By Scott Fullwiler
Clive Crook has an interesting article in Bloomberg that I wanted to quickly touch on as it relates to a number of things that have been central to MMT for years. Crook’s piece does a good job discussing the current realities of the macroeconomic policy mix in the next recession; it also provides a clear example for illustrating differences between MMT and most other economists with regard to how they view the macroeconomic policy mix.
Crook points out that so-called “unconventional” monetary policy operations aren’t unconventional anymore. We’ve had nearly 7 years of ZIRP and various forms of QE in the US alone, not to mention about 17 years in Japan. According to most, thanks to monetary policy, “The world avoided another Great Depression. Yet even in the U.S., this is a seriously sub-par recovery; growth in Europe and Japan has been worse still.” Worse still, Crook says, “Now imagine a big new financial shock. It’s quite possible that all three economies would fall back into recession. What then?”
I’d say a global recession in that case is highly probable, in fact, not just possible. The most recent recovery and current expansion, weak as they’ve been, are now ending their 6th year and starting their 7th, about the average length of postwar expansions. And we’ve already seen that real GDP apparently declined in the first quarter of this year, while Randy Wray and Steve Keen have been warning that private debt levels are rising to dangerous levels. So, yes—what then?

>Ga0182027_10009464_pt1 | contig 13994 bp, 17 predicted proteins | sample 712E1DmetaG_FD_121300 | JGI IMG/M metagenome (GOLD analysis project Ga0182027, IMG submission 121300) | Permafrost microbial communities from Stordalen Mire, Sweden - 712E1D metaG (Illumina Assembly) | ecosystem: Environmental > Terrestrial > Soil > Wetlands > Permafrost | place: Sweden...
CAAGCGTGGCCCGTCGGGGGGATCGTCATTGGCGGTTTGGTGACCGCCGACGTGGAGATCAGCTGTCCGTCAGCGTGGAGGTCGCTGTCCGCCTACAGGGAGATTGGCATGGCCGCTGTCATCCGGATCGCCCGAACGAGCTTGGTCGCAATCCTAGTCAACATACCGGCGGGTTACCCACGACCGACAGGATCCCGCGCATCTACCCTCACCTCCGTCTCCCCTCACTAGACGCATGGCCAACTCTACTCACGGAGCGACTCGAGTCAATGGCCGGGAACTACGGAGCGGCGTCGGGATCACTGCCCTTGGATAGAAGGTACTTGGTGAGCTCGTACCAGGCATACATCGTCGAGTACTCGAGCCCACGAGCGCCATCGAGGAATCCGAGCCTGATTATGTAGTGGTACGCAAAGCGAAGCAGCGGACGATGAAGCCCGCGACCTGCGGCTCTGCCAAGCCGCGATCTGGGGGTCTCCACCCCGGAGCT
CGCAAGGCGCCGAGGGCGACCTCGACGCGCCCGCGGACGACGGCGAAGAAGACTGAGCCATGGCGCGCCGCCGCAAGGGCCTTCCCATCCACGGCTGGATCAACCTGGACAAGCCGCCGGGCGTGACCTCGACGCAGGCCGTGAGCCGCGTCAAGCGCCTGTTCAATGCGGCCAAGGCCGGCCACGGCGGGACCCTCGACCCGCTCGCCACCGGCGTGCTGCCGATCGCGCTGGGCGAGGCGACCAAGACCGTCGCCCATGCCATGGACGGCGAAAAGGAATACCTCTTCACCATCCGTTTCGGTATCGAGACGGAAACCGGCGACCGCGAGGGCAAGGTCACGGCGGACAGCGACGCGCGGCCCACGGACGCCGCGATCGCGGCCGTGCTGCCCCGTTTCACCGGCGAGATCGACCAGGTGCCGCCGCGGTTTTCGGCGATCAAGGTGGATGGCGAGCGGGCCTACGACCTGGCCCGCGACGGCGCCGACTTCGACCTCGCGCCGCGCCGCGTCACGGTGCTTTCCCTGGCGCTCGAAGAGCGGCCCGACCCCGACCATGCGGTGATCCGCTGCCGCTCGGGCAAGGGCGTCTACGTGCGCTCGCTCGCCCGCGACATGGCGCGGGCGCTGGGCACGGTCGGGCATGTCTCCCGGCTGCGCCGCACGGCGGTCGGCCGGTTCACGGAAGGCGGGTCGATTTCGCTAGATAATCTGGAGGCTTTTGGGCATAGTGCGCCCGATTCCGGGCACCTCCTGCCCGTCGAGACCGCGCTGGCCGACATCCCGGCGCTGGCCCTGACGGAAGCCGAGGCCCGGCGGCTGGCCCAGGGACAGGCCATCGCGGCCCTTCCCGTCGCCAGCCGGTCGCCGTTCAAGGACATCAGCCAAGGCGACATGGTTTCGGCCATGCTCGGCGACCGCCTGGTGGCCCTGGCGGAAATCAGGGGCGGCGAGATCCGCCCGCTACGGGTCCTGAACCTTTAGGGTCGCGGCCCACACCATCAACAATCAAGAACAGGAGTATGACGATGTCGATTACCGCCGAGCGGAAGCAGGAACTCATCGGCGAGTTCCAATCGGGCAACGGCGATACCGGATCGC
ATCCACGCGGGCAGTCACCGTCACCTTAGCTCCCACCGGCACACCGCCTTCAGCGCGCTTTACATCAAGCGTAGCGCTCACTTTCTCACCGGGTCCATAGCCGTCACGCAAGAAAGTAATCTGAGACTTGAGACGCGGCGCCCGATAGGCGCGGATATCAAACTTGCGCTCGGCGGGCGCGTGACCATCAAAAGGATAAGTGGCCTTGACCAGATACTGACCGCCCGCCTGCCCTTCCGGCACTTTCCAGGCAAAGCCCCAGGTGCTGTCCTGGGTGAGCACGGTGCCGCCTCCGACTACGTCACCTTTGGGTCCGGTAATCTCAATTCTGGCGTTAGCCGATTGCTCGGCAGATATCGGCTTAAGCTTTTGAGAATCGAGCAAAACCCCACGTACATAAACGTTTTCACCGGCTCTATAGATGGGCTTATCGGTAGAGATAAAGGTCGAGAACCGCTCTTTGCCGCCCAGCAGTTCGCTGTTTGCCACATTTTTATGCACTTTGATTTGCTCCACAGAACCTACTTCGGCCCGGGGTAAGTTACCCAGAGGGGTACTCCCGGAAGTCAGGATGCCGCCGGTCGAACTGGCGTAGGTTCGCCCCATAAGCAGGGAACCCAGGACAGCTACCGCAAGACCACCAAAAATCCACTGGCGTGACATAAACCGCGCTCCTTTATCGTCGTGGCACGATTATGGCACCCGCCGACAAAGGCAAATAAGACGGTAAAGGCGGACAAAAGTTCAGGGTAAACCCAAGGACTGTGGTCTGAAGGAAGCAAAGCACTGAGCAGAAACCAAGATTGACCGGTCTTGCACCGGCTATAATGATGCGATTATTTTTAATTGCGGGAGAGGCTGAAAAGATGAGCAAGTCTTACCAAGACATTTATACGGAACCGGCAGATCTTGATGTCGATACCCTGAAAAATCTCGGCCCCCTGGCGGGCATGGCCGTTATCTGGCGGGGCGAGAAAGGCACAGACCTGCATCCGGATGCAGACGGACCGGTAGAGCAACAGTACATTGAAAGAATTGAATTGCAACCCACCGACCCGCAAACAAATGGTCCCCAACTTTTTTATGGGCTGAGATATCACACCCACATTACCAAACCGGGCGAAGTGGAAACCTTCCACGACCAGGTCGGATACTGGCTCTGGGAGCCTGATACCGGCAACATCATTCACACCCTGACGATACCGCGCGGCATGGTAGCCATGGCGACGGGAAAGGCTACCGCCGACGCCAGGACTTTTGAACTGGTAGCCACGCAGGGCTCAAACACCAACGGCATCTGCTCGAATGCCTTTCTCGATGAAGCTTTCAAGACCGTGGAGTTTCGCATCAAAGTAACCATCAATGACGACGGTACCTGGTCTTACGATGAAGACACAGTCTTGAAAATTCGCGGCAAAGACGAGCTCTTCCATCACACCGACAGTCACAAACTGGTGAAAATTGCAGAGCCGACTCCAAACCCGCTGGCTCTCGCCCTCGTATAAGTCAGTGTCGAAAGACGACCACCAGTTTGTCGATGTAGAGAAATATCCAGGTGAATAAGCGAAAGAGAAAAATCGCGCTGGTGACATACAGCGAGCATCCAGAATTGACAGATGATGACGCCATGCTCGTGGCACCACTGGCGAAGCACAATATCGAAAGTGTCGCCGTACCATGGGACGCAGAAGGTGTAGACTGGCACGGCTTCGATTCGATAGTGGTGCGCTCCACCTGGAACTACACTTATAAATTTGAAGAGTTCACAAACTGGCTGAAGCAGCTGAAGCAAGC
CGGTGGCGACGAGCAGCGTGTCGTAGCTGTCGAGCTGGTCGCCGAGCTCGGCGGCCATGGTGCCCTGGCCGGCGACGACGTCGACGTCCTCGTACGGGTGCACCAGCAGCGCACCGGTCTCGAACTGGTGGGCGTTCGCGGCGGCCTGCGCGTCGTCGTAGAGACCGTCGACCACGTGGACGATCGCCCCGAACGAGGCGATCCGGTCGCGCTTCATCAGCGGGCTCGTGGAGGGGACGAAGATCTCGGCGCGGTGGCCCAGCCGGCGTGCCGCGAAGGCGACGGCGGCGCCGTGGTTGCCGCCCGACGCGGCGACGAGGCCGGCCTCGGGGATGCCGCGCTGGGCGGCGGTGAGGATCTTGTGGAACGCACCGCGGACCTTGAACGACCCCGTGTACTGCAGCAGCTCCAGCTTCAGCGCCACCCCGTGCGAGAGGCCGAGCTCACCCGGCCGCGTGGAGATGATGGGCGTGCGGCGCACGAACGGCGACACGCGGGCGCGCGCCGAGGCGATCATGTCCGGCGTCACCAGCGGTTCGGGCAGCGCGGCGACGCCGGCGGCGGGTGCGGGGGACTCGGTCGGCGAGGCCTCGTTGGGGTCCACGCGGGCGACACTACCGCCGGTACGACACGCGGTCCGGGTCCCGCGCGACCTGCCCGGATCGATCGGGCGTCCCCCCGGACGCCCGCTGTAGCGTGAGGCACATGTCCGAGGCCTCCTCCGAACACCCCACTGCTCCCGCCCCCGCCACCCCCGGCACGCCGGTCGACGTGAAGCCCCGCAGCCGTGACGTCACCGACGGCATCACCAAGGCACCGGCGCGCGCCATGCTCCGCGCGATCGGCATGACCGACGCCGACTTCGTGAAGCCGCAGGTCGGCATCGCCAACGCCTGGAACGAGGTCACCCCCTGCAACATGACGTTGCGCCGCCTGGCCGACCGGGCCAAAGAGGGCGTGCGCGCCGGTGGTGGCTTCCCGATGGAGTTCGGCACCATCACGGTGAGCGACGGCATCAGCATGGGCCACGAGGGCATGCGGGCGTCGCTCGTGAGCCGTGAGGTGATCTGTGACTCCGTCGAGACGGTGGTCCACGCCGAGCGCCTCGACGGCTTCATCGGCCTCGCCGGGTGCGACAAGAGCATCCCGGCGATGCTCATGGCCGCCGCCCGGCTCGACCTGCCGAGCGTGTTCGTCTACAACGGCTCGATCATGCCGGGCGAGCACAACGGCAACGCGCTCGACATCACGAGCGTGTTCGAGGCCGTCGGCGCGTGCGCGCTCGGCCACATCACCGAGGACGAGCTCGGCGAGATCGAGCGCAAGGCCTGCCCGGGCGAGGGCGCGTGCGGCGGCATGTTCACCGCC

Crook notes that the “obvious answer” is fiscal policy, but adds there are obvious political difficulties with more debt (and he appears to also recognize at least to some degree that these concerns in the case of the US, UK, Japan, and other currency issuers are not warranted). Very true.
Unfortunately, the public at large doesn’t realize that the vast majority of run up in debt has been due to the automatic stabilizers of fiscal policy that place a floor under the economy rather than actual active use of fiscal policy to stimulate. In the US case, the Obama stimulus of 2009-2011 was about $800 billion while total deficits since 2009 totaled more than $5.6 trillion. In other countries, the balance is probably even more toward automatic stabilizers than that. (Note that the current deficit in the UK is about twice that in the US as a percent of GDP, even as the former actively tried to reduce deficits after the recession—as MMT’ers have noted, the budget deficit is a result of the economy as much as it is a cause.)